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Months before SXSW, I pored through the list to find bands that I wanted to interview and catch live. To my surprise, there was only ONE band in the entire lineup who billed themselves as “pop-punk”: Orlando-based Ivypaint.

Back in January, lead singer Sean Duong answered some questions for me ahead of the festival.

Who are the band members?

Sean Duong (lead vox), Christian Wheeler (lead guitar + vox), Jason Flanders (drums), and Cal Mueller (rhythm guitar)

Where are you from?

We say Orlando, but we’re generally scattered around the surrounding central Florida area.

Have you worked with any cool people?

Co-writing 50/50 with Kellin Quinn was an awesome experience considering that Sleeping with Sirens played a huge part in my coming-of-age during my adolescence. I still can’t really believe we can say we have a song with him. I listened to “Let’s Cheers to This” and “If You Were a Movie, This Would Be Your Soundtrack” on repeat literally all of freshman year in high school. Kellin plays a huge role in how I sing and the overall timbre of my voice for sure.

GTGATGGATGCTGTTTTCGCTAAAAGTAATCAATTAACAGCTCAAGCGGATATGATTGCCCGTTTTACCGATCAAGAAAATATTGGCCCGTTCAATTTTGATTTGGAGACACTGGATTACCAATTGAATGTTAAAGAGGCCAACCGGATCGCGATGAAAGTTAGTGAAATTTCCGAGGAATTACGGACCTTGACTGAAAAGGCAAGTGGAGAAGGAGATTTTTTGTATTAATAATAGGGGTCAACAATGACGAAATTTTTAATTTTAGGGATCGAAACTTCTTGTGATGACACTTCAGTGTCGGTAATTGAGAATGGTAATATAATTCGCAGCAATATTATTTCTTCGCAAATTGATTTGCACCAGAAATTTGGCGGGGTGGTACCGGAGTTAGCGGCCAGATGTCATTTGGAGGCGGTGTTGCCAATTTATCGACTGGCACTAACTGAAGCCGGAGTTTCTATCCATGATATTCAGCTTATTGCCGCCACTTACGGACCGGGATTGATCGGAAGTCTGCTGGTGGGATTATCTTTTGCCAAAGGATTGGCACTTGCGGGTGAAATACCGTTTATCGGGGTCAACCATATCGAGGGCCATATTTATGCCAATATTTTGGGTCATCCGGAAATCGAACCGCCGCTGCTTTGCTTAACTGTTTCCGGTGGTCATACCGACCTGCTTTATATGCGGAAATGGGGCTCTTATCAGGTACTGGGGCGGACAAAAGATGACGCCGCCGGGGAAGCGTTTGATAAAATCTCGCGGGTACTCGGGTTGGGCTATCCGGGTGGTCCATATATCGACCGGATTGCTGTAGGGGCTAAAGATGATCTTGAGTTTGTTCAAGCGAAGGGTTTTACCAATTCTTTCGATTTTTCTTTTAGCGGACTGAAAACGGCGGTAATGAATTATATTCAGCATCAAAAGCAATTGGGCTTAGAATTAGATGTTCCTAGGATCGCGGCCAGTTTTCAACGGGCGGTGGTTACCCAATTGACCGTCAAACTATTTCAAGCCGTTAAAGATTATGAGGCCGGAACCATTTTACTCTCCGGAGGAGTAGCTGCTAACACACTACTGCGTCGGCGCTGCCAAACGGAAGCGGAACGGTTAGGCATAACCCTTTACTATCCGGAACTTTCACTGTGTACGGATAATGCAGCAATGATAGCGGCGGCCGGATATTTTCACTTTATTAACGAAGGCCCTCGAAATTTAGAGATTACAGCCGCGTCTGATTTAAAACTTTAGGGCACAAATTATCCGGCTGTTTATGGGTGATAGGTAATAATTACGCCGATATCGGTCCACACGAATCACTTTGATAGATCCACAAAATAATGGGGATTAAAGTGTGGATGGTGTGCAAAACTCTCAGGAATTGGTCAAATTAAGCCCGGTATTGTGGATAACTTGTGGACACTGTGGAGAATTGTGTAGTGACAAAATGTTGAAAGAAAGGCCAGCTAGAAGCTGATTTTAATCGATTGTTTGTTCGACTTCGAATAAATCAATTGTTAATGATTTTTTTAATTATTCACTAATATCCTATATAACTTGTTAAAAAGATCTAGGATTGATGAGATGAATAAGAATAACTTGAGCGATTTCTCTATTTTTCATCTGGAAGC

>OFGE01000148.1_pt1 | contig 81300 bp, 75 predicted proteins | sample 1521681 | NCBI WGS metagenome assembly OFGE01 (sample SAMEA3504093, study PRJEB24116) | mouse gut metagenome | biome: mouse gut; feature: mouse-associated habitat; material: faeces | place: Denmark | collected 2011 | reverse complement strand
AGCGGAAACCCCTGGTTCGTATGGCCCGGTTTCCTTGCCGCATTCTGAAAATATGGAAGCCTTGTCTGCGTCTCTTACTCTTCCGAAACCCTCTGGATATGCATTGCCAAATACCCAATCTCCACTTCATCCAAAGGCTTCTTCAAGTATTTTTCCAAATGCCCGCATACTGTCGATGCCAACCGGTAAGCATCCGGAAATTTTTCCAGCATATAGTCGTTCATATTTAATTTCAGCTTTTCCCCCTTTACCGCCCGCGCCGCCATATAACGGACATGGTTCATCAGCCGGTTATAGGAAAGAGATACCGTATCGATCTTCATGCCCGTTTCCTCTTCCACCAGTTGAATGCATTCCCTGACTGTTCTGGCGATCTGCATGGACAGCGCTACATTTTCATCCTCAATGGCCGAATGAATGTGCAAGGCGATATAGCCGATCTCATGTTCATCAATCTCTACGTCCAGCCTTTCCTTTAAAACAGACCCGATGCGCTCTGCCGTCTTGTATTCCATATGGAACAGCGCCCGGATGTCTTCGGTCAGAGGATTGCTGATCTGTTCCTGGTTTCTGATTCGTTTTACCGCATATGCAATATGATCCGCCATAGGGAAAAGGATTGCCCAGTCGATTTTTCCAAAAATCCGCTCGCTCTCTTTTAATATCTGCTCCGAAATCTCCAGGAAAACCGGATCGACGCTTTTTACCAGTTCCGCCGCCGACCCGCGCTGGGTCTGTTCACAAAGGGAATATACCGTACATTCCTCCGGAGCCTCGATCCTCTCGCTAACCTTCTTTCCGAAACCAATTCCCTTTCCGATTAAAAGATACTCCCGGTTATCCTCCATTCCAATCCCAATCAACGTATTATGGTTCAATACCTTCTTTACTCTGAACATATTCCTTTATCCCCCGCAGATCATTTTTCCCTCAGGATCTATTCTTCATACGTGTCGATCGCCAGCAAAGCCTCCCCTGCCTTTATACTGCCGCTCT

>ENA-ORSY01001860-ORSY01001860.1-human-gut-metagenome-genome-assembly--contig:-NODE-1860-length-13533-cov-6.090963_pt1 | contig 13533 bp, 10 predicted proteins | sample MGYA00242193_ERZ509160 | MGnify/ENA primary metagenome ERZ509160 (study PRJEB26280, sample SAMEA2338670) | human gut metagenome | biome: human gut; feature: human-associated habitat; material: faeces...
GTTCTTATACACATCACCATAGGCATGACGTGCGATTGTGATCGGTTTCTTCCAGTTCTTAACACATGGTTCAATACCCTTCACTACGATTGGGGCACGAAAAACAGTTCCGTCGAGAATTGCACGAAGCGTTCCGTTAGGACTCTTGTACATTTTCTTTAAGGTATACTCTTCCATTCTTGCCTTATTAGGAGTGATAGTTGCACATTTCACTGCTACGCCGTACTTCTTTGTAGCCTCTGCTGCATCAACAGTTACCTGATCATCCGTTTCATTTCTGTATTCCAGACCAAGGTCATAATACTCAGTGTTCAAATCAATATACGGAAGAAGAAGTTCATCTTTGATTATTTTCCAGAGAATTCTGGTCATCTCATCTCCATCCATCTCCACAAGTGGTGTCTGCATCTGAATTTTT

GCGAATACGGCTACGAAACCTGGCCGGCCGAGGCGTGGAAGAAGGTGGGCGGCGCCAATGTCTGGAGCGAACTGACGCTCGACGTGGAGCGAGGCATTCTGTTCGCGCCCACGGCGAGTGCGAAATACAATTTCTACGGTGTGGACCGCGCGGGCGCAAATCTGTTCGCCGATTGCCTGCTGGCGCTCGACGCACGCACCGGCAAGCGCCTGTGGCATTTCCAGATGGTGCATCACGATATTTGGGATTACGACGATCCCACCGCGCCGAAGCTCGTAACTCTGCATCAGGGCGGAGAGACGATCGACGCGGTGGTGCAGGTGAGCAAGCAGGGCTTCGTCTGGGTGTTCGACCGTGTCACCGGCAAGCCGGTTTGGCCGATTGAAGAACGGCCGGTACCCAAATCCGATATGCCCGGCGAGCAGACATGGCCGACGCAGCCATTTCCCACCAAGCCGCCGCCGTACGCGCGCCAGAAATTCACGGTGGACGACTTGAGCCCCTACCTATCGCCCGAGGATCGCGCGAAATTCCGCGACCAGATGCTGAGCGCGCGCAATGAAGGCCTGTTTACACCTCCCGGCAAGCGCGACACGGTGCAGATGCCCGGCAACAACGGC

Can you tell me a bit about your upcoming release?

Our next EP, “Never Pleasure”, is a collection of six songs all written from the lowest points of my life. They are the most vulnerable pieces of myself, and every line of every song was written out of necessity. This is, in my opinion, my strongest songwriting yet, and features more weighted themes such as guilt and sorrow, indecision and regret, nostalgia and escapism, and coping and self-sabotage. On a deeply personal level to me, this EP represents the cyclical nature of my life, and my obsessive fear with whether or not my brain and psyche are predisposed to operate the way they do. At the heart of it all, it’s an honest expression of my entire self, in the only form that feels right to me. And that’s all I’ve ever wanted to be able to do with Ivypaint.

How did you get started, and what has led up to where you are today as an artist?

Funnily enough, Ivypaint really started in high school after I went through a “bad” breakup—by high schooler standards—and needed an outlet to help get over it. This outlet ended up being Ivypaint’s debut EP “Quiet Compassion,” produced by my good friend Jacob Craddock of Miramar Drive. But one fateful morning, I figured that continuing Ivypaint on my own would be daunting—and lonely—so I decided to pick up other members to join full-time. So, after a few member rotations, a stellar sophomore EP (titled “Blue Light”), a Kellin Quinn collaboration, and a BTS cover, our roster has finalized as Christian Wheeler (lead guitar), Jason Flanders (drums), and Cal Mueller (rhythm guitar). And now as this beautiful quartet, we’ve begun rolling out our third EP “Never Pleasure,” which will definitely be a treat for any longtime fans, as well as a great entry for any newcomers discovering us.

Who do you feel has influenced you the most as an artist?